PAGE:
Yom HaShoah

On September 11th, I was in a studio art class drawing something of very little quality with charcoal. NPR broke into the middle of a recorded piece to report on a plane that hit the World Trade Center. Everyone was confused; our teacher told us to get back to work. Then the second plane hit. I ran into the hall to call one of my best friends who was supposed to fly out of Boston that day.

“Seriously–seriously–this shit isn’t funny.”

It wasn’t. All the more terrifying: Ricky is able to see humor in anything.

As dutiful and panic-inducing as the NPR reports were, nothing could have conveyed the images we’d all soon see on the TVs rolled into hallways: faculty and students sitting on the floor together watching our world crumble.

“Michael, do not ride the bus.”

“Mom, I don’t think they’re going to target Austin.”

“The President is from Texas! Who knows where they’ll hit!”

It seemed silly, logically, but every time I rode the bus after that, the backpack in front of me would explode. For months, I had a fiery death right before getting off at 29th and Guadalupe.

Last night, Osama bin Laden, the originator of all our fears, was killed and our nation rejoiced. The Ur Revenge was complete. Jeffrey Goldberg cribbed from Proverbs: “When justice is done, it brings joy to the righteous but terror to evildoers.” I understand the relief and certainly don’t mourn bin Laden’s passing, but my celebration seemed a bit hollow.

Our revenge has resulted in 5,885 U.S. military deaths. As President Obama solemnly noted, the legacy of lost loved ones and incomplete families will play out for years to come.

In Iraq, ~105,000 civilians have lost their lives; in Afghanistan: 34,000. However just or well-intentioned you believe our goals to be, our methods and unexpected consequences have been blunt. After living through our nation’s worst day, it is hard to imagine the mind frame of nations who have lived through their worst decades. Our country has also spent $1,188,523,000,000 (that’s 1.19 trillion dollars) on these wars.

The same fear I felt riding on the bus became the basis for a lot of things in the past 10 years. At first, it was unity. It soon splintered into revenge, hate crimes, jingoism, rendition, a war with false rationale, a war on French fries, wiretapping, a rainbow of oblique terror threats, another war, secrecy, torture, a loss of civil liberties, a loss of civility, conspiracy theorists and, ultimately, disunity. George W. Bush was mocked for telling us to go shopping in the immediate wake of the attacks, but the call for getting back to “normal life” was prescribed no matter what your politics were. Except we didn’t: we went shopping and forgot all about our civics.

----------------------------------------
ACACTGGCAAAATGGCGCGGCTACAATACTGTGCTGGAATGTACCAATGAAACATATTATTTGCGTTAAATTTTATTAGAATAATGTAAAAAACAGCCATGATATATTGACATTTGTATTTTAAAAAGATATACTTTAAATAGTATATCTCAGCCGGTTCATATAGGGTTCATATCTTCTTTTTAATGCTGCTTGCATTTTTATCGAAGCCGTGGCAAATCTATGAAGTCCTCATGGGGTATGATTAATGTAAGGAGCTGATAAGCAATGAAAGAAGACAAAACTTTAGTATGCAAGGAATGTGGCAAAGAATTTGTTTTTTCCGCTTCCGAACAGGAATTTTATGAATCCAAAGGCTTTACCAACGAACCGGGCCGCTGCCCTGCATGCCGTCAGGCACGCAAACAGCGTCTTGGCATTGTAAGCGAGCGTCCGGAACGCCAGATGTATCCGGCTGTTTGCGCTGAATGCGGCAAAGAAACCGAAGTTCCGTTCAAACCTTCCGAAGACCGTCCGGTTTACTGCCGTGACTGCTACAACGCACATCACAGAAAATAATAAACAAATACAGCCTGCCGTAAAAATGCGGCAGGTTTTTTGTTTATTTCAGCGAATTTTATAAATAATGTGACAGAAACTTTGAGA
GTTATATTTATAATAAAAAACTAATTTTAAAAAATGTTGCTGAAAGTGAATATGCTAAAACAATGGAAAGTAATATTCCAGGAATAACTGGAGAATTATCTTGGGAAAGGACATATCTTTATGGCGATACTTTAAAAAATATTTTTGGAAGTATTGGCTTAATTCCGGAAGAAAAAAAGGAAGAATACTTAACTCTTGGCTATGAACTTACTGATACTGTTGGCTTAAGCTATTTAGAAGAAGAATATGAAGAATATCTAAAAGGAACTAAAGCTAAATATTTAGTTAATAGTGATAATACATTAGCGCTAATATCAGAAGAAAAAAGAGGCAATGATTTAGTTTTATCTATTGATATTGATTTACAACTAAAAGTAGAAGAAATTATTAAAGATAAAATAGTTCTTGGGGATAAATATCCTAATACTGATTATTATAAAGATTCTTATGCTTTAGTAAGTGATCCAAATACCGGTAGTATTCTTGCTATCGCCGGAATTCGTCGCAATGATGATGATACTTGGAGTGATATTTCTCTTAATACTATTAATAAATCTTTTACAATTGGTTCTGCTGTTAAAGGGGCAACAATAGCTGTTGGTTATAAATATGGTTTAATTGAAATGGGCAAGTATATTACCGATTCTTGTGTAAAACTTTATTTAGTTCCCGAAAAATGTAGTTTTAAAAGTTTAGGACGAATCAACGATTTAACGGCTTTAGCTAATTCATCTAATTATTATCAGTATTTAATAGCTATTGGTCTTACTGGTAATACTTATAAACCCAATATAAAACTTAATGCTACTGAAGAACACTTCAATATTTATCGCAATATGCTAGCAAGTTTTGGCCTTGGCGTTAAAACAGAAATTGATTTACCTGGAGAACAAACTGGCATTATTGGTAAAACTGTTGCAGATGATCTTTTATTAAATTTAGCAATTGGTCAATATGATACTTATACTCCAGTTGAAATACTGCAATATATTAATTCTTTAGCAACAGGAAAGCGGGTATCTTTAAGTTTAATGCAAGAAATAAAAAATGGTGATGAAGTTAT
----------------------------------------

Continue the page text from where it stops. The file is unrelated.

Compare these investments and compromises–societal and fiscal–to those of the 19 insane hijackers bin Laden deployed. The return on investment is startling. Are the evildoers really cowering in fear from our justice when the effects of their crude missiles are still disrupting our normal life?

I’m not a pacifist (or warmonger, for that matter) but it’s hard for me to believe that investing in education or other non-combative reforms would not have endeared ourselves more to these countries and changed things just as much. It’s hard to disinfect without any sunlight. That version of revenge may be less visceral, but it may be just as effective.

Since it’s been 10 years, it may have been just as immediate, too.

This morning, on the occasion of Yom HaShoah, I received an email forward from my Mom (via a cousin, via G-d knows who) imploring us to all never forget the atrocities of the Holocaust. It was a PowerPoint laced with horrific photos of the Jewish walking dead right after the liberation of the camps and an inaccuracy about current life in Sharia Law United Kingdom. Its purpose was to stoke suspicions and panic for just a slide or two–something palm-to-the-forehead ironic and sad on this day of all days. Nevertheless, it is a reminder to never forget that people–oftentimes acting out of genuine care and real fear–are wont to present situations that will elicit the most action.

Sometimes, there are no great options: We should just make sure that we’ll still have our spirit intact after whatever we do.